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12 Angry Men Archetypes

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Lexi Hammond

on 4 June 2013

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Transcript of 12 Angry Men Archetypes

Twelve Angry Men The jurors as archetypes Archetype: the original pattern or model from which all things of the same kind are copied or on which they are based; a model or first form; prototype Stereotype: a simplified and standardized conception or image invested with special meaning and held in common by members of a group. In the play, each juror represents a specific archetype that was present in the 1950s. Many of these are still present and show up in many pieces of literature. For starters, each of the twelve jurors is a white male. This was specifically chosen by Reginald Rose to tell a greater story. In the 1950s, only white men were respected. Women and coloured people were not considered to be persons of value. This was a common archetypal theme that was present in the 1950s. The Foreman represents a person who is easily influenced by the opinions of others but acts as a leader. Juror number one is "the father." Juror number four represents a man of wealth and power who presents himself and his ideas in a clear manner. He is very concerned with the facts of the case, Juror number four is "the mediator." Juror number seven represents a man who is rude and inconsiderate. He also changes his opinion to fit with the majority of people and has trouble maintaining his focus on the case. Juror number seven is "the bully" or "the coward." Juror number eight represents a man who thinks before he acts and is a true leader. He ensures that his verdict is correct based on all the facts. He is able to provide every other juror with enough doubt to rule not guilty. Juror number eight is "the advocate" and/or "the detective." Juror number nine represents a man who is defeated by life and therefore decides to follow others. He decided to support juror eight's beliefs in order to maintain a fair discussion about the trial. Juror number nine is "the companion." Juror number ten represents a racist man. He does not accept people who are different than himself and believes that he is more superior than everyone else. Juror number ten is "the destroyer" and "the bigot." Juror number eleven represents a person who has suffered and seen so much injustice that he only wants justice to be served. Juror number eleven is "the avenger." Juror number twelve represents a man who is obsessed with his career and has no time for anything else. He tried to be a good person but found it difficult to focus on anything other than advertising. Juror number twelve is "the addict". What are some archetypes you have seen in the books, movies, poetry, etc. that you have read and/or watched? In your opinion, what archetype stood out the most in the play twelve angry men? Why do you think this one stood out to you? What archetype do you feel you relate with the most? Without being offensive, which archetype(s) remind you the most of your friends and other people around you? Why? An archetype is a reoccurring symbol, theme, character or setting that has appeared in literature so often that it is recognizable. Examples of Archetypes: Like Northop Frye stated in his lecture, literature repeats itself. The same is true for the characters in literature, thus forming archetypes. In Snow White and the Seven Dwarfs, each character represents a classic archetype.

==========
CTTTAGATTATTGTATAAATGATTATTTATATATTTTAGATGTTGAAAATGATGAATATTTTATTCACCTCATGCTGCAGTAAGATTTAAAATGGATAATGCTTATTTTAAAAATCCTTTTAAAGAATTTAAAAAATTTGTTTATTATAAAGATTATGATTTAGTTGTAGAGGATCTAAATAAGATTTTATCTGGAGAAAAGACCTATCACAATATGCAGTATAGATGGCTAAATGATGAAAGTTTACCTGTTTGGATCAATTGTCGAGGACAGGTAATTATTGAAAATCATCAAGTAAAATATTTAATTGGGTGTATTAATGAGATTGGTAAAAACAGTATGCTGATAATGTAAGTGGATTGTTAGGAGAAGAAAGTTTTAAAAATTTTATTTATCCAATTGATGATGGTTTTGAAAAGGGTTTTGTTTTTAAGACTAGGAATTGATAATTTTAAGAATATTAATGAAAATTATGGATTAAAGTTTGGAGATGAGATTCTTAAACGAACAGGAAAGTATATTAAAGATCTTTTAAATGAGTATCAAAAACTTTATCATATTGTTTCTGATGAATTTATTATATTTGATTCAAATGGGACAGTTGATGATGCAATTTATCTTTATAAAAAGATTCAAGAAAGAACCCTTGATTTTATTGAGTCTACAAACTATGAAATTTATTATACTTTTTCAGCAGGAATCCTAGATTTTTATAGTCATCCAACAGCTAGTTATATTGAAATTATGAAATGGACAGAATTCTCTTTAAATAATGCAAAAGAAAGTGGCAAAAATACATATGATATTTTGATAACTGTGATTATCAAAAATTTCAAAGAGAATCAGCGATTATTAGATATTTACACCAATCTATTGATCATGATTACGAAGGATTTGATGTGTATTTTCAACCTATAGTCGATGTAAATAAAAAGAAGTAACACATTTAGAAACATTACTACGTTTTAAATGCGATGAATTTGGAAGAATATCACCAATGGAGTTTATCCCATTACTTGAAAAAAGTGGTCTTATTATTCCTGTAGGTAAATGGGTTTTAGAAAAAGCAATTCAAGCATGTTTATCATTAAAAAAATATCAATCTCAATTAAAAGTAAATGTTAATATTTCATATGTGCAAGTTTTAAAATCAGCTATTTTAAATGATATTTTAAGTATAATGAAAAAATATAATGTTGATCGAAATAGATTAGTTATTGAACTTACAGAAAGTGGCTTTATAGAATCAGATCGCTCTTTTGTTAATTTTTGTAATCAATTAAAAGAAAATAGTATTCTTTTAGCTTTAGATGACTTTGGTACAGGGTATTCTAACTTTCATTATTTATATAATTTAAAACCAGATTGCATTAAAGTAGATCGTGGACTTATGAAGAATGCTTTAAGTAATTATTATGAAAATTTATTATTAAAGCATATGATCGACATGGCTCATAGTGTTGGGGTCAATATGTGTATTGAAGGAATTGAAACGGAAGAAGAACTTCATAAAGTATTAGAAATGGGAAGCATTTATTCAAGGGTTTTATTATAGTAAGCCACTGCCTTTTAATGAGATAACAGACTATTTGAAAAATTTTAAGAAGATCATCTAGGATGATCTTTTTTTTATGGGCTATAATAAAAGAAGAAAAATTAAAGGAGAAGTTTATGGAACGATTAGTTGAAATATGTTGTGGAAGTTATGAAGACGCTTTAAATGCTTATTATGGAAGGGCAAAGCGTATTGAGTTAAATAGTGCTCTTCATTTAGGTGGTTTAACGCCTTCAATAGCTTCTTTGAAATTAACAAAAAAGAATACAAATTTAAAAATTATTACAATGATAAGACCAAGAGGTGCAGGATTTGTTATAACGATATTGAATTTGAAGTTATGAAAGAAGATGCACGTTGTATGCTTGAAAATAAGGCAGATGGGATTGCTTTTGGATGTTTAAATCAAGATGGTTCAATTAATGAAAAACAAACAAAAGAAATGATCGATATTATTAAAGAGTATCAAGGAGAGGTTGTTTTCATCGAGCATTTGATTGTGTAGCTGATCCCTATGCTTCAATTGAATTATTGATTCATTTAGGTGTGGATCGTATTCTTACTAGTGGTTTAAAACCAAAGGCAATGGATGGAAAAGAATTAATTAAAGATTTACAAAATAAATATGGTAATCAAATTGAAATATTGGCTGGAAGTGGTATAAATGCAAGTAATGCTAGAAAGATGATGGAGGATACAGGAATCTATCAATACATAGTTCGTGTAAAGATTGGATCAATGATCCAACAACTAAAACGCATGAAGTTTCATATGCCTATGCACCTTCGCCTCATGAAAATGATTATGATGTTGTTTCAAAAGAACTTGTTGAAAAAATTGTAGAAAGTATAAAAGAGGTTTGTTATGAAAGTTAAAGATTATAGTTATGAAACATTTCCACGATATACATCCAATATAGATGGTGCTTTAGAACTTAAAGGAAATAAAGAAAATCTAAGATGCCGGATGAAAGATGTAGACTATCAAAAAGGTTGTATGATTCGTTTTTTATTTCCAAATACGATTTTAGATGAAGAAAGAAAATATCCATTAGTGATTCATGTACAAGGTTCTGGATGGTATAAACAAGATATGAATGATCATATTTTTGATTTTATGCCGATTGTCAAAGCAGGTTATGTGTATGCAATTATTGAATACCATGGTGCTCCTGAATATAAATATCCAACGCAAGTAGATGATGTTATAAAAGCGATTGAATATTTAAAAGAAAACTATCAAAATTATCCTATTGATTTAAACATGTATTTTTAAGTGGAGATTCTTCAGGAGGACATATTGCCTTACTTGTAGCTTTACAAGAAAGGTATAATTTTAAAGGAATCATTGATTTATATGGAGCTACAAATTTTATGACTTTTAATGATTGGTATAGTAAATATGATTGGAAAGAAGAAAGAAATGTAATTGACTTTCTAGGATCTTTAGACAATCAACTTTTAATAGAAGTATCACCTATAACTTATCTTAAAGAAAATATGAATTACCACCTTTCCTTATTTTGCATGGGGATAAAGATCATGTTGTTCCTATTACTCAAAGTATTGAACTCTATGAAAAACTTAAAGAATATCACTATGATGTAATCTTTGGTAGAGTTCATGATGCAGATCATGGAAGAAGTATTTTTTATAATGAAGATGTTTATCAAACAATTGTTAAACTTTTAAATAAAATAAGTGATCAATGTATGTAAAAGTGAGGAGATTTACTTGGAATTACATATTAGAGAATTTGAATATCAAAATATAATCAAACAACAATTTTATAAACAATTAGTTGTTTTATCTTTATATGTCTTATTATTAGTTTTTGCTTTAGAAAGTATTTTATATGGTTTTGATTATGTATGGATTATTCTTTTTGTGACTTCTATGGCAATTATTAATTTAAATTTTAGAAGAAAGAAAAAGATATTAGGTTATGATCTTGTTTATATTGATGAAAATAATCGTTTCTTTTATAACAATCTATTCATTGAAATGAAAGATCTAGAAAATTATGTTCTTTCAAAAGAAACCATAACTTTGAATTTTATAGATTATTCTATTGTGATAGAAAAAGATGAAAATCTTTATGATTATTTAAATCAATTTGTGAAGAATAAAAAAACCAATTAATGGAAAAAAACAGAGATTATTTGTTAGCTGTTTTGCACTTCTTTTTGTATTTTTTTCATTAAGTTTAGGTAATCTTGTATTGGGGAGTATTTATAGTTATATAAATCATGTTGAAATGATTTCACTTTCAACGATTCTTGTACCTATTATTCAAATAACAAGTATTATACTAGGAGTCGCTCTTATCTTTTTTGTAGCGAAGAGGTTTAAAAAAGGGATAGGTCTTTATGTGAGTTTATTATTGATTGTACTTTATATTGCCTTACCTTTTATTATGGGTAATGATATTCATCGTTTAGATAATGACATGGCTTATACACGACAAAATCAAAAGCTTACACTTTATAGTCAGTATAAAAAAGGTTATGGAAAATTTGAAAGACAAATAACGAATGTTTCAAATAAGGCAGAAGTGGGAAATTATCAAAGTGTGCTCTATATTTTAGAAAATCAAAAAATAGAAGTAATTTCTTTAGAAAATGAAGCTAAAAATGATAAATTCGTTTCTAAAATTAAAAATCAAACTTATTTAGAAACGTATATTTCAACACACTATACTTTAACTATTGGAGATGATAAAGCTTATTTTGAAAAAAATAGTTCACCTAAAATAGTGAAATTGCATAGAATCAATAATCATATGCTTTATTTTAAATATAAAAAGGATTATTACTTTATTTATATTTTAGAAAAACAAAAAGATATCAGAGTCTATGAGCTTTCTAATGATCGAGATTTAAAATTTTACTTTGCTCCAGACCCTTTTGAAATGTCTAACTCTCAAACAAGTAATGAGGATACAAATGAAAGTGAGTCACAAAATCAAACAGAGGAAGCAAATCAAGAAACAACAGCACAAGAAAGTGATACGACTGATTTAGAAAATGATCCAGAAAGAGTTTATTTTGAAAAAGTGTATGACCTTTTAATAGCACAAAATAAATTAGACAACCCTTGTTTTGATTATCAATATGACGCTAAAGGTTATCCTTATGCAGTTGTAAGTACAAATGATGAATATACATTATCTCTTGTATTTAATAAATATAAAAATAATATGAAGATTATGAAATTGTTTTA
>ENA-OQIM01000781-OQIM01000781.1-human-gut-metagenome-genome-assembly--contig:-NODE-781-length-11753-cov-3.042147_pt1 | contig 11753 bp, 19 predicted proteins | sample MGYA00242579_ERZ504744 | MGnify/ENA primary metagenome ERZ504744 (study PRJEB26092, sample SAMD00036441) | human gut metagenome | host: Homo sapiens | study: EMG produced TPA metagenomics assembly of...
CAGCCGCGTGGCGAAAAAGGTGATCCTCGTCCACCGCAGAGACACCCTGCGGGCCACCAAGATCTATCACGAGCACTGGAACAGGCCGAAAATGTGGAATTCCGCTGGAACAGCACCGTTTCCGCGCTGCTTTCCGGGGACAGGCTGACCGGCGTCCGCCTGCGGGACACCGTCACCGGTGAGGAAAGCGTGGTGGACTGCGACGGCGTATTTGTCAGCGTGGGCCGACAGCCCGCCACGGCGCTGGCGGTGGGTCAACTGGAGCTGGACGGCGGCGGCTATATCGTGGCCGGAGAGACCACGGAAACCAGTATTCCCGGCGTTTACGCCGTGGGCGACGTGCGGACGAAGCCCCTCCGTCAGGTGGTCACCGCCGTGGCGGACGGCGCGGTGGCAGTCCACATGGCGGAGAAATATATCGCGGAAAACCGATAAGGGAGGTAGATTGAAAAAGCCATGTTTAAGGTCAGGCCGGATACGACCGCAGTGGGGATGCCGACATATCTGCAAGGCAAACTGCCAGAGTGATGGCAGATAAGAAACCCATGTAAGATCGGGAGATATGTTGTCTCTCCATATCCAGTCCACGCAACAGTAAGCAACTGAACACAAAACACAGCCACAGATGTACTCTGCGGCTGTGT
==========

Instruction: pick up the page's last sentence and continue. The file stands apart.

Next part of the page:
Snow White obviously is a princess and her step mother represents evil. Also, each dwarf represents something as well.
Happy, Sleepy, Sneezy, Grumpy, Dopey, Doc, and Bashful each represent one specific idea, as made obvious by their names. More Examples of Archetypes: The Hero archetype is one of the most common archetypes found in literature. In The Lion King, Simba can be viewed as a hero because of his ability to defeat Scar and become the ruler of the kingdom. As a class we are going to create our own Jury.
Think of characters from movies, celebrities, etc.
that match up with the archetype of each juror in
twelve angry men. As Katie mentioned yesterday, the twelve jurors represent society. Just like some people chose to blend into the background, some of the jurors did as well. These jurors do not have very apparent archetypes and just help move the story along. These include juror #2, juror 3, juror #5, and juror #6 catch phrase! time.
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